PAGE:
- VA Healthcare System
For post-doctoral training, the APA approves the Clinical Psychology Postdoctoral Program at the New Mexico VA Health Care System in Albuquerque.
Detailed information on the legal requirements of your supervised training can be found on the Board website.
Step 4. Pass the Examination for Professional Practice in Psychology (EPPP)
The Examination for Professional Practice in Psychology (EPPP), developed by the Association of State and Provincial Psychology Boards (ASPPB), is one of two tests you will need to pass in order to receive licensure to practice psychology in New Mexico. The EPPP consists of 225 questions and covers topics including, but not limited to:
- Ethical, legal and professional issues
- Research methods and statistics
- Biological bases of behavior
- Social and multicultural bases of behavior
- Cognitive-affective bases of behavior
- Growth and lifespan development
- Assessment and diagnosis
Each exam is unique, and questions vary in difficulty. A passing score of 500 will be scaled based on the difficulty of your particular test.
For instructions on how to take the exam, contact the Board.
Step 5. Complete the Jurisprudence Exam to Submit Along with Your Application for Licensure
The second test you must pass for licensure as a psychologist in New Mexico is the Examination of Ethics and New Mexico Jurisprudence. This multiple-choice, open-book exam on the rules and regulations of psychology practice in New Mexico can be found on the Board of Psychological Examiners website. You must score at least 75% or higher on the exam to pass and receive licensure.
Once you have completed your exam, you must send it in the board along with your Application for licensure. You must additionally submit fees of $75 for the jurisprudence exam and $300 for the license application. The Board’s physical address is as follows:
State Board of Psychologist Examiners
Toney Anaya Building
2550 Cerrillos Road, Second Floor
Santa Fe, New Mexico
PO BOX 25101
Santa Fe, NM 87504
Step 6. Begin your Career as a Forensic Psychologist in New Mexico
Once granted your state-issued license, you can begin your career in the vast world of forensic psychology. Jobs within the field include, but are not limited to:
- Consulting forensic examiner
- Forensic clinician
- Research specialist
- Assessment psychologist
- Service coordinator
- Police psychologist
- Case manager
- Forensic psychologist
- Substance abuse counselor
- Correctional psychologist
New Mexico prisons, courts, and police departments are just some of the settings where forensic psychologists may be employed full time or offer services on a contract basis.
Specific organizations in the state that may require your services as a forensic psychologists include, but are not limited to:
- Penitentiary of New Mexico
- Western New Mexico Correctional Facility
- New Mexico State Police
- Roswell Correctional Center
- New Mexico Department of Public Safety
- Albuquerque Police Department
Step 7. Maintain your License Through Continuing Education
Once you have received your license, you must renew it with the state Board every two years. You must complete 40 hours of Continuing Professional Education (CPE) during this biennial period. If you are a conditional prescribing or unrestricted prescribing psychologist, you must complete 60 hours of CPE.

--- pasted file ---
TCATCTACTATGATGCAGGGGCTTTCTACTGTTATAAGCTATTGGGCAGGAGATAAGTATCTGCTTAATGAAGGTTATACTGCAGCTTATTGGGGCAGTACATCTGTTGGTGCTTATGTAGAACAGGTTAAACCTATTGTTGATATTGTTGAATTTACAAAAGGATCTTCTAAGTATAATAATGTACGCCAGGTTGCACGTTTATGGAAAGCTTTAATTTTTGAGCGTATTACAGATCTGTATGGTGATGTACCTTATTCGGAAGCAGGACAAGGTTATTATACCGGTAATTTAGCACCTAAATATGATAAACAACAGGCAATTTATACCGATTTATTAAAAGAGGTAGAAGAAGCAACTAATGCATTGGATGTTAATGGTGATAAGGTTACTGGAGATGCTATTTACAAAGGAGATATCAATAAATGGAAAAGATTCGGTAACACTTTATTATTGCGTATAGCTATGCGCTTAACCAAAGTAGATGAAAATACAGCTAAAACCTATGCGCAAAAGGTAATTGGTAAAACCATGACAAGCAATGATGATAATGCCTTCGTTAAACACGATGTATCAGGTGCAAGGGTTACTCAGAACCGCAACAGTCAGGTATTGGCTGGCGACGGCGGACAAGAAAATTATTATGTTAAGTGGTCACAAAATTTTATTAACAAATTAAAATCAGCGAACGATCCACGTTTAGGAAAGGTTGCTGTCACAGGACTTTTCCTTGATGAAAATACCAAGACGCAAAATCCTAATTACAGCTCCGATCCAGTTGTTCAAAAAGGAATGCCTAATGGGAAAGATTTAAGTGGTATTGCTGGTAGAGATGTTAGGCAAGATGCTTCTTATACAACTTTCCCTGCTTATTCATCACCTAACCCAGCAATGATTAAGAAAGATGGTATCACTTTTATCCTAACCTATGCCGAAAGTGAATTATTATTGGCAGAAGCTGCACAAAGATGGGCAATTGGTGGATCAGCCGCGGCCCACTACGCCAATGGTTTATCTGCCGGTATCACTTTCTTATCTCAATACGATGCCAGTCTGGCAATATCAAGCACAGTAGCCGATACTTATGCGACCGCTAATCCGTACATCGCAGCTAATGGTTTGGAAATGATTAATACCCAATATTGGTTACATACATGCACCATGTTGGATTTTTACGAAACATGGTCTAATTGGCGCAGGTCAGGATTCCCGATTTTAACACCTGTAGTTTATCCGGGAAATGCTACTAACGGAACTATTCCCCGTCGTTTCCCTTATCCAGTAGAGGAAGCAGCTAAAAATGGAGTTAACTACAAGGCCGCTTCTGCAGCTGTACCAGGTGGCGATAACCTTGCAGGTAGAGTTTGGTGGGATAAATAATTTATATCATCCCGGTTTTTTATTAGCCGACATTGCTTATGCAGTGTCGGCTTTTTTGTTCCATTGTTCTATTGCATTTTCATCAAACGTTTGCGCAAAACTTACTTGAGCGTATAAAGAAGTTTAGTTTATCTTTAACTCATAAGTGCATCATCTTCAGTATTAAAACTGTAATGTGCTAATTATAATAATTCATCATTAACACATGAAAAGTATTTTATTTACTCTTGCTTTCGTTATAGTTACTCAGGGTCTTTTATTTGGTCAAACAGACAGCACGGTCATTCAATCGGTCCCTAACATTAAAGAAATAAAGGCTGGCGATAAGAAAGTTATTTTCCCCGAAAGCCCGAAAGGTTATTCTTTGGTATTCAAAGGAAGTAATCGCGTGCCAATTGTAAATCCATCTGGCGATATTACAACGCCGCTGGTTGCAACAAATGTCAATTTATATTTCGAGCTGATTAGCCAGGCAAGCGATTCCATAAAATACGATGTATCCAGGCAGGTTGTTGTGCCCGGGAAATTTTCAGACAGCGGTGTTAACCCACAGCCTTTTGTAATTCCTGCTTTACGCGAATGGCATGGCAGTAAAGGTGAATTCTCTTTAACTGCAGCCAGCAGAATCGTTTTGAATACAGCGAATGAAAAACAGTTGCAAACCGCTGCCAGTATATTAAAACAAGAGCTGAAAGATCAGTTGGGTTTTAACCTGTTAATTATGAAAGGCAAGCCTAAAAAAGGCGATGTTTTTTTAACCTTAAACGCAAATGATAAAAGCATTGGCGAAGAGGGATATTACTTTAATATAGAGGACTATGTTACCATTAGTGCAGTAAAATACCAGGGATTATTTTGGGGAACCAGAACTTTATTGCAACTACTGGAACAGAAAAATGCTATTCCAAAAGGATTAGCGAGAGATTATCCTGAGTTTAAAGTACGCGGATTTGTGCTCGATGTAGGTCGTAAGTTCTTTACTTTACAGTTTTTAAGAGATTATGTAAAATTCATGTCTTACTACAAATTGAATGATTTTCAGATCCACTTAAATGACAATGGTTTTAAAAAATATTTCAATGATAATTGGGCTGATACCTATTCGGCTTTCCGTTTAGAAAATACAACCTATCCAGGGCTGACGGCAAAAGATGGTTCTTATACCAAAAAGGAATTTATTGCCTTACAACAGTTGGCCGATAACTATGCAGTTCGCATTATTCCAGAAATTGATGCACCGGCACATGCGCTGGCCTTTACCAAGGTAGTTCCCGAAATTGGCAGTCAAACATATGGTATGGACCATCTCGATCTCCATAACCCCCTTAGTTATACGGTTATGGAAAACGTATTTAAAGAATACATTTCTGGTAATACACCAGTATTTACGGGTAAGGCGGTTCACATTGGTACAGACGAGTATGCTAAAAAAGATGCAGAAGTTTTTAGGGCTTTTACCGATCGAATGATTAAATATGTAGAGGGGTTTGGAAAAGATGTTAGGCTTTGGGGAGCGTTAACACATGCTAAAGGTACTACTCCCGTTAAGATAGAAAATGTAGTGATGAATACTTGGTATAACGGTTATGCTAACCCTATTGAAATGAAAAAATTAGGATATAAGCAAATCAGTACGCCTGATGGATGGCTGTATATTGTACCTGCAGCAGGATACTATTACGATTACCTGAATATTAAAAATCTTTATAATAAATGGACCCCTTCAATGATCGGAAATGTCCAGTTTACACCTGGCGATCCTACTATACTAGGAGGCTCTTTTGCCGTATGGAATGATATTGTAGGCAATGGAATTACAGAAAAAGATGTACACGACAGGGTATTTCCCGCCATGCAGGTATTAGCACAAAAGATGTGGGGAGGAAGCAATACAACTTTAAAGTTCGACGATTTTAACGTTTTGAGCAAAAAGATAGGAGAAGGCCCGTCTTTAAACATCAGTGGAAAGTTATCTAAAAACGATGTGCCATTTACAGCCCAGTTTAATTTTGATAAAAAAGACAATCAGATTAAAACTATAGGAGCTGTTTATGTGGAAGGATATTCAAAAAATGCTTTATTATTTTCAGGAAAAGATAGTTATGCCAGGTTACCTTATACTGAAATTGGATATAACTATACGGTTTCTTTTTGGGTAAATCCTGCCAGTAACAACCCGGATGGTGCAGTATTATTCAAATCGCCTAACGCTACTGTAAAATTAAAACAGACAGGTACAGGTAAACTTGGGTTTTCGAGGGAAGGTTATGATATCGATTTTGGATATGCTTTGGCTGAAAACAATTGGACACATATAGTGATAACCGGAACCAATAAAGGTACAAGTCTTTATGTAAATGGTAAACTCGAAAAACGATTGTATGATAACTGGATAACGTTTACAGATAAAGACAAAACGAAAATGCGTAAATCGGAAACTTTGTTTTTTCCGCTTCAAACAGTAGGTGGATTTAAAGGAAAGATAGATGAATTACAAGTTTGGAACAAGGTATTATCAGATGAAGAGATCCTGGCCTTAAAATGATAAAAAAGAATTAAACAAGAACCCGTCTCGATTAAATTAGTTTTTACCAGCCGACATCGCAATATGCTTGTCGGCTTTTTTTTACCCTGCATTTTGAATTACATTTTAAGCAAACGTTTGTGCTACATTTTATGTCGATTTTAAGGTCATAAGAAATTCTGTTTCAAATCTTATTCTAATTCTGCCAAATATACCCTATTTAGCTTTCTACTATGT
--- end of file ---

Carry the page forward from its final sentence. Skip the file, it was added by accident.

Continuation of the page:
During your first two years of licensure, you must also complete eight hours of cultural awareness work, which must be approved by the Board.
The Board offers the option to renew your license online.
Complete information on CPE requirements in New Mexico can be found on the Board website.
Forensic Psychologist Salary Information for New Mexico
Forensic psychologists in New Mexico earn high salaries for contributing their psychological and legal expertise to help both individuals and society. A major employer of forensic psychologists in New Mexico is the state’s Behavior Health Institute in Las Vegas.
This institute’s forensic section houses defendants that have been found not competent to stand trial and deemed highly dangerous. While many patients are eventually released, eight patients are likely to spend the rest of their lives there. This includes John Hyde who was institutionalized after his five murders in 2005.
Albuquerque’s reaction to this tragic set of crimes had national implications. Hyde’s refusal to keep taking his medication and subsequent homicidal behavior led the city to become the first in the country to adopt Kendra’s law. This statute allows the police to force mentally ill patients to take their meds if they pose a danger to the community or themselves.
Salaries for New Mexico’s Forensic Psychologists
New Mexico has among the highest rates of serious mental illness in its general population in the country according to a 2015 report released by the state’s Legislative Finance Committee. This has strong implications for the state’s criminal justice system, which relies on expert testimony from forensic psychologists.
The New Mexico Division of Workforce Solutions expects the number of forensic psychology jobs in the state to increase significantly between 2012 and 2022. This agency expects this rate to be 1.7%–more than 50% higher than the average for all occupations in the state. Job growth for forensic psychologists is expected to be particularly high in Albuquerque, where it is expected to increase at a rate of 2.4% per year.
Shown below are the salaries for forensic psychologists that worked for the state of New Mexico in 2015:
According to the New Mexico Division of Workforce Solutions, forensic psychologists in New Mexico earned an average salary of $62,360 as of 2014. Those with experience earned an average of $72,860, while the average salary for entry-level professionals was $41,370.
Forensic Psychologist Salaries Throughout New Mexico
Forensic psychologist positions in rural parts of New Mexico can pay extremely well according to the US Bureau of Labor Statistics (2014):